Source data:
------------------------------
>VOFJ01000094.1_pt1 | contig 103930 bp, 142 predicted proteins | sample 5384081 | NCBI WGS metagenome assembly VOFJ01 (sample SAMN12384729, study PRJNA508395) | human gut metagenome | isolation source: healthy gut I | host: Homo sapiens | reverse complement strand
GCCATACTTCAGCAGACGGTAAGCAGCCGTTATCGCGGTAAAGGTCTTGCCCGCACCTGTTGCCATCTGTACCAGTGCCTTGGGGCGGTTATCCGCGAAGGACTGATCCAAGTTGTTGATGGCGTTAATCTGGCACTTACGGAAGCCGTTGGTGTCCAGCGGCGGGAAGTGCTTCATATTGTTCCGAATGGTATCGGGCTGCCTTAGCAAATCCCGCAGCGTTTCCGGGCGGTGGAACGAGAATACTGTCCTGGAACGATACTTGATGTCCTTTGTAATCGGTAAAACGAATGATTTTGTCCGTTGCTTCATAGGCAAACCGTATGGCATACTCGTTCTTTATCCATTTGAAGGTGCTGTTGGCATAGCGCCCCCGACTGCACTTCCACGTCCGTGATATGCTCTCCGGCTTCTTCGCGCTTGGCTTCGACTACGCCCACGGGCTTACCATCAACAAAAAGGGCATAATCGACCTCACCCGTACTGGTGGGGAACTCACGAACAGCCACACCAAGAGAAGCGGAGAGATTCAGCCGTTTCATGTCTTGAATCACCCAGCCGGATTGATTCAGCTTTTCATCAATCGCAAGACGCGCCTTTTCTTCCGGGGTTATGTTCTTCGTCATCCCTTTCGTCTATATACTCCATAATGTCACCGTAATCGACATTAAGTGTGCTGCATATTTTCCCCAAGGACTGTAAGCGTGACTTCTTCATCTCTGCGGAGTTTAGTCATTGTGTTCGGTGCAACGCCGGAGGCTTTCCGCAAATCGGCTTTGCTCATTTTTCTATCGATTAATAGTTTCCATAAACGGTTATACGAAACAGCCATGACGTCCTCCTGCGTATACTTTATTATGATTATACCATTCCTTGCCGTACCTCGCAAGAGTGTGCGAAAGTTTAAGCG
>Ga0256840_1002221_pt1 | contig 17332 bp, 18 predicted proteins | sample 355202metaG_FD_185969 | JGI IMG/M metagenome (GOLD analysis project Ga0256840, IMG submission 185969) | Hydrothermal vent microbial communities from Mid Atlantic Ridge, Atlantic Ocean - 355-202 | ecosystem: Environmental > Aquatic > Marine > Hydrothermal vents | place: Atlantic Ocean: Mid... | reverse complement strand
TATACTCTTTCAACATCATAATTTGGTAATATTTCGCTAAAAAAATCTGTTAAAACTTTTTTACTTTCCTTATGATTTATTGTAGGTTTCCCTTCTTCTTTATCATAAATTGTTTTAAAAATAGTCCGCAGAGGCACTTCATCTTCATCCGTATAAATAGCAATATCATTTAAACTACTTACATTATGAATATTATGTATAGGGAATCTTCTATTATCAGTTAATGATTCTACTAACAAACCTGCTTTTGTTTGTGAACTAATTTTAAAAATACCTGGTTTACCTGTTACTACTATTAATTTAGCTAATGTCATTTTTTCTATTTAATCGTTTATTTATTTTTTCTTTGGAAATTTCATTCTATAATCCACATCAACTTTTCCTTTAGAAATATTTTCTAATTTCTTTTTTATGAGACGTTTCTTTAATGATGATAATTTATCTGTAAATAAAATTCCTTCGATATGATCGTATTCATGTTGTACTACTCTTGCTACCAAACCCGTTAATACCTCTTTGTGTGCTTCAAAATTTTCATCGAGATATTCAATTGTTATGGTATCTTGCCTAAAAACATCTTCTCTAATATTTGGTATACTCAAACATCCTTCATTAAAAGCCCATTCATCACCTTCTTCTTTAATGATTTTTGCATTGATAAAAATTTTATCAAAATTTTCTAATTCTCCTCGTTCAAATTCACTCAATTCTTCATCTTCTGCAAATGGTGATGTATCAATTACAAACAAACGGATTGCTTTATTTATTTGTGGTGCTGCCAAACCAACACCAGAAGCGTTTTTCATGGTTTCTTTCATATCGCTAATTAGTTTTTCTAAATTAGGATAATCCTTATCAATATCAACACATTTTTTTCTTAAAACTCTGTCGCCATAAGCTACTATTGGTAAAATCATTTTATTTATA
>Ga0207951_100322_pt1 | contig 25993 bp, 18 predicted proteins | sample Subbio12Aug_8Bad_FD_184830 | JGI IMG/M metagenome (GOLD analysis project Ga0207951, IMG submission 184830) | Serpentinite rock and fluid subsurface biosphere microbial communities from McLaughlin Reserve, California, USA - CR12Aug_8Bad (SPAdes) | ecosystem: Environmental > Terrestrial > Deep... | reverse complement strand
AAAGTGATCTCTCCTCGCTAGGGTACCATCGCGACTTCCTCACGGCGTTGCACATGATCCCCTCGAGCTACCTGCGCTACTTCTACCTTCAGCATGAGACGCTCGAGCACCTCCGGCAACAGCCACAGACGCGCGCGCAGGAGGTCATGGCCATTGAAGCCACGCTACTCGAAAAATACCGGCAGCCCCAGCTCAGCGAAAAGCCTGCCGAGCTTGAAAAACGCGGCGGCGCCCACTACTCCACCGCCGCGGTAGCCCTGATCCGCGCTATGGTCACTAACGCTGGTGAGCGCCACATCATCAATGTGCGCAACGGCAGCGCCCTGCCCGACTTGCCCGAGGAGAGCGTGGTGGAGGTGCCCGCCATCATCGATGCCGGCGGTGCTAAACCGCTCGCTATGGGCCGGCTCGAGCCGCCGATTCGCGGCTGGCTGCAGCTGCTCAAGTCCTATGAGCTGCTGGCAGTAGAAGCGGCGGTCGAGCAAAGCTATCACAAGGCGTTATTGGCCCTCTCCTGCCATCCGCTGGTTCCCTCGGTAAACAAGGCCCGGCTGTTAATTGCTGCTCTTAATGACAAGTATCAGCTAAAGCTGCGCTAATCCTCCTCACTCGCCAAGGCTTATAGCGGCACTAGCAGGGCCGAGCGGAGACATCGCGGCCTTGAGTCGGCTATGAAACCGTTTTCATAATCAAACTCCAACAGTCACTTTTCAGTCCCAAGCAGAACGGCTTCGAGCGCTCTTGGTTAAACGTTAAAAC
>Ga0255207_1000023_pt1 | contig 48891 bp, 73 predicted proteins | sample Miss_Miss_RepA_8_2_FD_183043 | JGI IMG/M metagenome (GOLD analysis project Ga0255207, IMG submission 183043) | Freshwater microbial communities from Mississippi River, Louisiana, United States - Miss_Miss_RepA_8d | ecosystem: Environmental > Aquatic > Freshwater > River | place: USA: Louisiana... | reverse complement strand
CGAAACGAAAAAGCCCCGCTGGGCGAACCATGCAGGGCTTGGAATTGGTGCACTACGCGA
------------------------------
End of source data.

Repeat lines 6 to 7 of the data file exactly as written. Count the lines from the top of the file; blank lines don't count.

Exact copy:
AAAGTGATCTCTCCTCGCTAGGGTACCATCGCGACTTCCTCACGGCGTTGCACATGATCCCCTCGAGCTACCTGCGCTACTTCTACCTTCAGCATGAGACGCTCGAGCACCTCCGGCAACAGCCACAGACGCGCGCGCAGGAGGTCATGGCCATTGAAGCCACGCTACTCGAAAAATACCGGCAGCCCCAGCTCAGCGAAAAGCCTGCCGAGCTTGAAAAACGCGGCGGCGCCCACTACTCCACCGCCGCGGTAGCCCTGATCCGCGCTATGGTCACTAACGCTGGTGAGCGCCACATCATCAATGTGCGCAACGGCAGCGCCCTGCCCGACTTGCCCGAGGAGAGCGTGGTGGAGGTGCCCGCCATCATCGATGCCGGCGGTGCTAAACCGCTCGCTATGGGCCGGCTCGAGCCGCCGATTCGCGGCTGGCTGCAGCTGCTCAAGTCCTATGAGCTGCTGGCAGTAGAAGCGGCGGTCGAGCAAAGCTATCACAAGGCGTTATTGGCCCTCTCCTGCCATCCGCTGGTTCCCTCGGTAAACAAGGCCCGGCTGTTAATTGCTGCTCTTAATGACAAGTATCAGCTAAAGCTGCGCTAATCCTCCTCACTCGCCAAGGCTTATAGCGGCACTAGCAGGGCCGAGCGGAGACATCGCGGCCTTGAGTCGGCTATGAAACCGTTTTCATAATCAAACTCCAACAGTCACTTTTCAGTCCCAAGCAGAACGGCTTCGAGCGCTCTTGGTTAAACGTTAAAAC
>Ga0255207_1000023_pt1 | contig 48891 bp, 73 predicted proteins | sample Miss_Miss_RepA_8_2_FD_183043 | JGI IMG/M metagenome (GOLD analysis project Ga0255207, IMG submission 183043) | Freshwater microbial communities from Mississippi River, Louisiana, United States - Miss_Miss_RepA_8d | ecosystem: Environmental > Aquatic > Freshwater > River | place: USA: Louisiana... | reverse complement strand